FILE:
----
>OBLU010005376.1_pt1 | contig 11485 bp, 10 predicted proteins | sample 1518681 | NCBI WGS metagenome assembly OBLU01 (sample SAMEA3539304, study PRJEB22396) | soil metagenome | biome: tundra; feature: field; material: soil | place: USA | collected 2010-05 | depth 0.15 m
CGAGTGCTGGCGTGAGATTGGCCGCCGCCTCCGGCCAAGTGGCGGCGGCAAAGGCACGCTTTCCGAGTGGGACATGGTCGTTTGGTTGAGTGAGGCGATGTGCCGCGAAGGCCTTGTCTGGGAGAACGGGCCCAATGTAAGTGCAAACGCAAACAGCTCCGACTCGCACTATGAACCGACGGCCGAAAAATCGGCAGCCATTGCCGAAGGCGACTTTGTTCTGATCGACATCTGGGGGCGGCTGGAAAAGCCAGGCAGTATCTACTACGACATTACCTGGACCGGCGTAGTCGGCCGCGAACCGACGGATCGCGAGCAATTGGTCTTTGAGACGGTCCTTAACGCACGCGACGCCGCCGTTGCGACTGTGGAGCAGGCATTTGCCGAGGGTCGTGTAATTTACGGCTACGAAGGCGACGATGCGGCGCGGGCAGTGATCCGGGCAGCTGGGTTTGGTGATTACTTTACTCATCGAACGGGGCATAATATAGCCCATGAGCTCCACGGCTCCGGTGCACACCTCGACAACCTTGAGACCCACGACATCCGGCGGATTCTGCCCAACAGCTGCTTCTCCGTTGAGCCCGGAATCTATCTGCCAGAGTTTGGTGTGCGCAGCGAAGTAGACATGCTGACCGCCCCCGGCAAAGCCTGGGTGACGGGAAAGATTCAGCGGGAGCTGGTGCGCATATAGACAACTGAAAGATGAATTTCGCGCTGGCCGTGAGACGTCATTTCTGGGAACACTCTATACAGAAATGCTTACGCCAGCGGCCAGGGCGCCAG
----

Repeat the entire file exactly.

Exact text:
>OBLU010005376.1_pt1 | contig 11485 bp, 10 predicted proteins | sample 1518681 | NCBI WGS metagenome assembly OBLU01 (sample SAMEA3539304, study PRJEB22396) | soil metagenome | biome: tundra; feature: field; material: soil | place: USA | collected 2010-05 | depth 0.15 m
CGAGTGCTGGCGTGAGATTGGCCGCCGCCTCCGGCCAAGTGGCGGCGGCAAAGGCACGCTTTCCGAGTGGGACATGGTCGTTTGGTTGAGTGAGGCGATGTGCCGCGAAGGCCTTGTCTGGGAGAACGGGCCCAATGTAAGTGCAAACGCAAACAGCTCCGACTCGCACTATGAACCGACGGCCGAAAAATCGGCAGCCATTGCCGAAGGCGACTTTGTTCTGATCGACATCTGGGGGCGGCTGGAAAAGCCAGGCAGTATCTACTACGACATTACCTGGACCGGCGTAGTCGGCCGCGAACCGACGGATCGCGAGCAATTGGTCTTTGAGACGGTCCTTAACGCACGCGACGCCGCCGTTGCGACTGTGGAGCAGGCATTTGCCGAGGGTCGTGTAATTTACGGCTACGAAGGCGACGATGCGGCGCGGGCAGTGATCCGGGCAGCTGGGTTTGGTGATTACTTTACTCATCGAACGGGGCATAATATAGCCCATGAGCTCCACGGCTCCGGTGCACACCTCGACAACCTTGAGACCCACGACATCCGGCGGATTCTGCCCAACAGCTGCTTCTCCGTTGAGCCCGGAATCTATCTGCCAGAGTTTGGTGTGCGCAGCGAAGTAGACATGCTGACCGCCCCCGGCAAAGCCTGGGTGACGGGAAAGATTCAGCGGGAGCTGGTGCGCATATAGACAACTGAAAGATGAATTTCGCGCTGGCCGTGAGACGTCATTTCTGGGAACACTCTATACAGAAATGCTTACGCCAGCGGCCAGGGCGCCAG